The strategic design lens assumes organizations are deliberate, goal-achieving entities. In this view, managers can achieve organizational goals by understanding the fundamentals of design and fitting design to strategy, as well as to the larger organizational environment. In this paper, I discuss the five major elements of strategy Ã¢â¬â environmental fit, strategic intent, strategic grouping, strategic linking, and alignment Ã¢â¬â and identify two specific elements as causes of the problems Dynacorp is experiencing with its redesign. These elements are strategic linking and alignment. Fit with the Environment In the 1980s, Dynacorp was an excellent fit with the environment; it produced high-quality, innovation products. As result, its customers were happy to wait months or even a year for the company to bring out a new product and to Ã¢â¬Å"do some of their own applications work and figure out how to integrate DynacorpÃ¢â¬â¢s products with the rest of their operationsÃ¢â¬ . In the 1990s, however, the company lost the technological advantage it had maintained over the competition. According to Carl Greystone, executive vice president of the U. S. Cus-tomer Operations Group, Ã¢â¬Å"Both foreign and domestic competitors have been cutting into our market share, and our gross margins are way down,Ã¢â¬ . Indeed, Dynacorp was finding that many of its customers needed more than hardware, but want-ed Ã¢â¬Ëcomplete solutionsÃ¢â¬â¢ to problems. Customers were Ã¢â¬Å"looking for systems solutions, more cus-tomized software, and more value-added servicesÃ¢â¬ . DynacorpÃ¢â¬â¢s senior managers recognized that the firmÃ¢â¬â¢s existing functional structure was seriously inhibiting the organization from creating effective cross-functional responses to its external environment. Strategic Intent DynacorpÃ¢â¬â¢s senior management thus moved to redefine the firmÃ¢â¬â¢s strategic intent, a no-tion that Ancona et al. define as Ã¢â¬Å"setting the strategy or mandate of the organizationÃ¢â¬ ¦Ã¢â¬ . Instead of continuing to think of itself as a company merely selling hardware, the firm reorganized with the intention of providing customers with the integrated solutions they were demanding, and, where necessary, to do all this on a global basis. Strategic Grouping To implement its strategic intent, Dynacorp executives first had to make decisions about how to regroup tasks and functions. According to Ancona et al. , strategic grouping is a process of deciding Ã¢â¬Å"how the necessary activities are to be allocated into jobs, department, divisions, and other units, and how people are assigned to eachÃ¢â¬ ¦Ã¢â¬ . The textbook describes five possible methods by which grouping of functions can be organized: activity; output; user, customer, or geography; matrix; and business process. At Dynacorp, the decision was made to move away from grouping by activity. Instead, the development, manufacturing, and marketing functions were grouped together into an output-oriented set of Ã¢â¬Å"Ã¢â¬Ëend-to-endÃ¢â¬â¢ business unitsÃ¢â¬ in which all the functions would be ex-pected to contribute to the success of a product or a family of products or services. Within the sales area, executives decided to group by geography (U. S. , Europe, Latin America/Asia, with each of these areas further subdivided into regions) rather than to create multiple sales forces for each business unit. Ã¢â¬Å"Since products overlapped,Ã¢â¬ the interviewer was told, Ã¢â¬Å"the purchasers of different products were frequently the same people, and the cost inherent in replicating the field structure several times was prohibitive,Ã¢â¬ . Within each sales region, management created account teams with each team focusing on customers within market segments and industries. Greystone asserts that such a restructuring will result in industry specialists, rather than salespersons who were only knowledgeable about particular products. Greystone seemed optimistic: Ã¢â¬Å"You see, we feel that by targeting our investments toward growth of sales in specific industries and developing solutions to fit their needs, weÃ¢â¬â¢ll rebuild our market share and increase margins,Ã¢â¬ Strategic Linking Ancona et al. describe strategic linking as both formal and informal processes and posi-tions that would integrate units and subunits which are interdependent in tasks. The text identifies a wide array of linking mechanisms, including formal reporting structures, liaison roles, permanent or temporary cross-unit groups, integrator roles, information technology systems, and planning processes. Strategic linking at Dynacorp was to be accomplished, in the first instance, by linking development, manufacturing, and marketing within each Business Unit through a change in the formal reporting structure. Carl Greystone expressed his conviction that a Ã¢â¬Å"tremendous amount of progressÃ¢â¬ has been made since these changes were instituted and that his personnel are Ã¢â¬Å"thinking about the business in new termsÃ¢â¬ ¦Ã¢â¬ Even Greystone, however, was forced to admit that his group had been Ã¢â¬Å"consistently behind plan in both revenue and profitÃ¢â¬ for the past year and a half and that the Ã¢â¬Å"Business Unit presidents have expressed some frustration with the performance of his group. Ã¢â¬ Martha Pauley, a Branch Manager in GreystoneÃ¢â¬â¢s division who supervised six teams that Ã¢â¬Å"handle financial institutions, insurance, and education in the Northeast Region,Ã¢â¬ was considerably quite disillusioned about the absence of effective cross-functional relations between sales and the Business Units. Specifically, Pauley was finding it difficult to compete because of business decisions in which she had been given no role. She had several complaints: Ã¢â¬Å"Our prices are still higher than our competitorsÃ¢â¬â¢, and technical support services are way too slow. The new plant in Indonesia was supposed to help bring prices down, but theyÃ¢â¬â¢re having problems getting the factory up and running. Since I have no control over unit manufacturing costs or the availability of technical support resources, I canÃ¢â¬â¢t help the teamÃ¢â¬â¢s effectiveness in these areasÃ¢â¬ . A second way in which strategic linking was to be accomplished was to establish multi-function Account Teams focused on Ã¢â¬Å"selling customized solutions based on integrating our products, rather than on selling fancy hardware. Ã¢â¬ These permanent cross-unit groups were comprised of Ã¢â¬Å"account managers, product specialists, solution consultants, service technicians, customer administration specialists, and systems specialists. Ã¢â¬ Describing the actual functioning of these new teams to the interviewer, Martha Pauley confessed that Ã¢â¬Å"everyone has been so busy trying to understand their new responsibilities while still keeping up with our customers that we have communicated only through e-mail messages. We havenÃ¢â¬â¢t had time for the off site meeting that I had planned. Anyway, weÃ¢â¬â¢re still getting modifications on the job guidelines from the staff group. Ã¢â¬ The time pressures reported by Pauley were evident when she takes the interviewer into a meeting of one account team; there, they found Ã¢â¬Å"about halfÃ¢â¬ of the members missing because of other obligations. As the meeting progressed, it also became apparent that this account team was struggling to meet its goals. The team had just been outbid for a contract with a Boston bank because its competitor had been able to offer Ã¢â¬Å"lower prices and a much more comprehensive packageÃ¢â¬ . With regard to planning as a means of strategic linking, there too PauleyÃ¢â¬â¢s teams were struggling. Pauley admitted to the interviewer that she Ã¢â¬Å"hadnÃ¢â¬â¢t had a chance to develop a cohe-sive sales plan to show youÃ¢â¬ . Alignment The last of the strategic design processes is alignment: Ã¢â¬Å"that is, assessing the implica-tions of strategic grouping and linking patterns for the rest of the organizationÃ¢â¬â¢s structures and processes, and making changes to ensure that the grouping and linking patterns can be implemented effectivelyÃ¢â¬ . suggest that each of the following be considered as elements of alignment: organizational performance measurement systems, individual rewards and incentives, resource allocation, human resource development, and informal systems and processes. One obvious alignment problem in this case concerns individual rewards and incen-tives. Ben Walker, VP of the Northeast Region, notes that the new reward system compensates branch managers in sales and product managers in the Business Units on Ã¢â¬Å"performance against revenue and margin goals,Ã¢â¬ but Walker worries that Ã¢â¬Å"no one in these jobs has the skills to be a team player. Ã¢â¬ Soon thereafter, Martha Pauley complained to the interviewer about precisely this problem. Although she shared revenue goals for her teams with the product teamÃ¢â¬â¢s general managers in the Business Units, her own performance was being hampered by the fact that Ã¢â¬Å"different product team leaders in the Business Units are pushing different types of sales, depending on their particular product lines. Ã¢â¬ Something similar was happening to PauleyÃ¢â¬â¢s Account Teams, whose sales performance depended, in part, on their ability to get adequate Technical Support to their clients, yet they had no control over this support unit. DynacorpÃ¢â¬â¢s turnaround also was being hurt by the companyÃ¢â¬â¢s failure to give appropriate support to human resources development. Ben Walker is convinced that the company has Ã¢â¬Å"too many people who know how to sell products but not solutionsÃ¢â¬ and projects that Ã¢â¬Å"at least 25 percent of the current staff needs to be replaced. Ã¢â¬ Right now we have the customer teams functioning under new guidelines that force them to collect information on customer needs and develop solutions. But too many team members are still operating under the old attitude that the equipment sells itself and the customers will do the work of integrating our products into their operations. The notion of helping the customer from initial call through implementation and use of the system is still quite alien to many of our people. The fact that Sales Team Member 2 soon was seen expressing a desire for more customers who want Ã¢â¬Å"standard off-the-shelf equipmentÃ¢â¬ suggests that WalkerÃ¢â¬â¢s concerns have merit. And Martha Pauley, to her credit, does not hide the fact that her teams lack training. Ã¢â¬Å"You see,Ã¢â¬ Pauley says, Ã¢â¬Å"moving from a product salesperson to a provider of solutions in a big change. It involves knowledge of the industry and the company, the full line of products, our various software applications, and concepts of systems integration. Exactly who handles all the pieces of a sale like this is still unclearÃ¢â¬ . Finally, there is some evidence of dissatisfaction with DynacorpÃ¢â¬â¢s resource allocation practices, given the perceived high cost of manufacturing and the problems with Technical Support. As we have seen, at least one account team is having difficulty competing on price; and Martha Pauley complains that DynacorpÃ¢â¬â¢s prices Ã¢â¬Å"are still higher than our competitorsÃ¢â¬â¢, and technical support services are way too slowÃ¢â¬ . Ã Dynacorp appears to have done a good job of analyzing its fit with the environment and crafting a strategy that is likely to be responsive to that environment. The strategic groupings are well-suited to the strategic intent, positioning Dynacorp to be a geographically-focused, industry-specific organization that is organized to bring cross-functional talent to bear on the service as well as hardware needs of its customers. Dynacorp fails, however, to give adequate attention to strategic linking processes. There is evidence of a lack of planning, particularly as it involves product and branch managers and their staffs, apparently resulting in a lack of widespread commitment at all levels of the organization to the new mission. There also are problems of coordination between branch managers in sales and the Business Units and between the Account Teams and the Technology Specialists. Finally, the new cross-functional sales teams have had little opportunity to work out their methods of operation. Dynacorp also fails to give adequate attention to alignment. Individual reward systems and incentives work at cross-purposes with unit goals, and manufacturing costs are too high for sales teams to compete effectively. Finally, there is almost a complete absence of trainingÃ¢â¬âboth for product and branch managers and for the various functional specialists who are now expected to work as members of teams. The senior managers at Dynacorp have made impressive efforts to respond to their highly competitive environment. However, unless careful attention is given to the strategic linking and alignment processes, this organizational redesign effort is destined to fail.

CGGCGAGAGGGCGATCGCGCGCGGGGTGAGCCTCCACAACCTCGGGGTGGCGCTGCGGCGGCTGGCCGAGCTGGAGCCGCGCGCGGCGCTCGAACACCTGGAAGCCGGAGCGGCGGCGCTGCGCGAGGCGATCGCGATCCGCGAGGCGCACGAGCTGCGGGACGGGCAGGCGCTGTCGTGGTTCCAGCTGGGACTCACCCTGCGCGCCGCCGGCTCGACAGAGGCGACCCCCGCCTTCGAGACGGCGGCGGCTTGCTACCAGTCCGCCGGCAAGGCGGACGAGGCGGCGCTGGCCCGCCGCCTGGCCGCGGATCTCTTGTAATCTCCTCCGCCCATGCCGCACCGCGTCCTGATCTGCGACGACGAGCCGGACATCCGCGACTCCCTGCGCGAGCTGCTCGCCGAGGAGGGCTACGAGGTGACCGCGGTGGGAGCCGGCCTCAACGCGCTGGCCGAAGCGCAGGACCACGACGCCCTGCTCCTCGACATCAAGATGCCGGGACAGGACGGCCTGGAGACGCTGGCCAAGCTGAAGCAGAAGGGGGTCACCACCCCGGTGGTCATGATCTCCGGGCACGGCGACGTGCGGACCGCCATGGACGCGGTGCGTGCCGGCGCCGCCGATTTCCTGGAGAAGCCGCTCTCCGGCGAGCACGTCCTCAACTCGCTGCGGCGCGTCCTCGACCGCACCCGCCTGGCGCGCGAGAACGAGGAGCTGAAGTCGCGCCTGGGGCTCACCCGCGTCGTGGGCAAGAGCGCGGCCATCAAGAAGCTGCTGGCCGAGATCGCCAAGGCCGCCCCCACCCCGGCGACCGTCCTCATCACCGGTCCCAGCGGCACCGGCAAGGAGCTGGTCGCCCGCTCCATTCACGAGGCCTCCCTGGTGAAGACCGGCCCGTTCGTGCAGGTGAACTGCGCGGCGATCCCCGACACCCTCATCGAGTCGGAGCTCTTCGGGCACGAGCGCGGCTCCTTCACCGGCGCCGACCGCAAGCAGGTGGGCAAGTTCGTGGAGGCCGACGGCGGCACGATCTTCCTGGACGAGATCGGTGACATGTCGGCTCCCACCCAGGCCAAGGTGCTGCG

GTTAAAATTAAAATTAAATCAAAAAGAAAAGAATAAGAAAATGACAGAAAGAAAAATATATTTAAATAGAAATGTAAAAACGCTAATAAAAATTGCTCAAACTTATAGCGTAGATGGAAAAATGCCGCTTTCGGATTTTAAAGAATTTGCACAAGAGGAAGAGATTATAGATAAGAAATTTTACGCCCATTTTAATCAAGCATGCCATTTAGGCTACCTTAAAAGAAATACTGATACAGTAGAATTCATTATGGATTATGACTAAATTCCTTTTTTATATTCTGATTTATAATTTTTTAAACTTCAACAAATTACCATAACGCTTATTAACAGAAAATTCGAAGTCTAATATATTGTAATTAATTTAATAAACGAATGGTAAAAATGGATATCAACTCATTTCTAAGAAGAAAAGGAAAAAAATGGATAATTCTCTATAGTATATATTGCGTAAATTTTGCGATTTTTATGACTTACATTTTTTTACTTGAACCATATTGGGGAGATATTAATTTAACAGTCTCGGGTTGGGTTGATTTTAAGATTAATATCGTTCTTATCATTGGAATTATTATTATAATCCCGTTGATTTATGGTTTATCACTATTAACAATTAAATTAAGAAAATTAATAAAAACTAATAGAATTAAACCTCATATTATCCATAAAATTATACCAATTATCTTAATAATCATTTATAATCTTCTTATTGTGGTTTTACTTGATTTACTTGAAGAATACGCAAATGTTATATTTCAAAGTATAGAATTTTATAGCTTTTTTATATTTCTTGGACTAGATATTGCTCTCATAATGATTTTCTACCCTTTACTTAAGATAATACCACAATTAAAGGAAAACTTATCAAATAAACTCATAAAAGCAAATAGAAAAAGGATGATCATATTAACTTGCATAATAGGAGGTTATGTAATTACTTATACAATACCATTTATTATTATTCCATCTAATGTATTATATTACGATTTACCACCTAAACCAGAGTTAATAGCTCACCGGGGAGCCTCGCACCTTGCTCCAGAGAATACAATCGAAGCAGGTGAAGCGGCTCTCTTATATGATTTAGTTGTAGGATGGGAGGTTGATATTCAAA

Thursday, January 9, 2020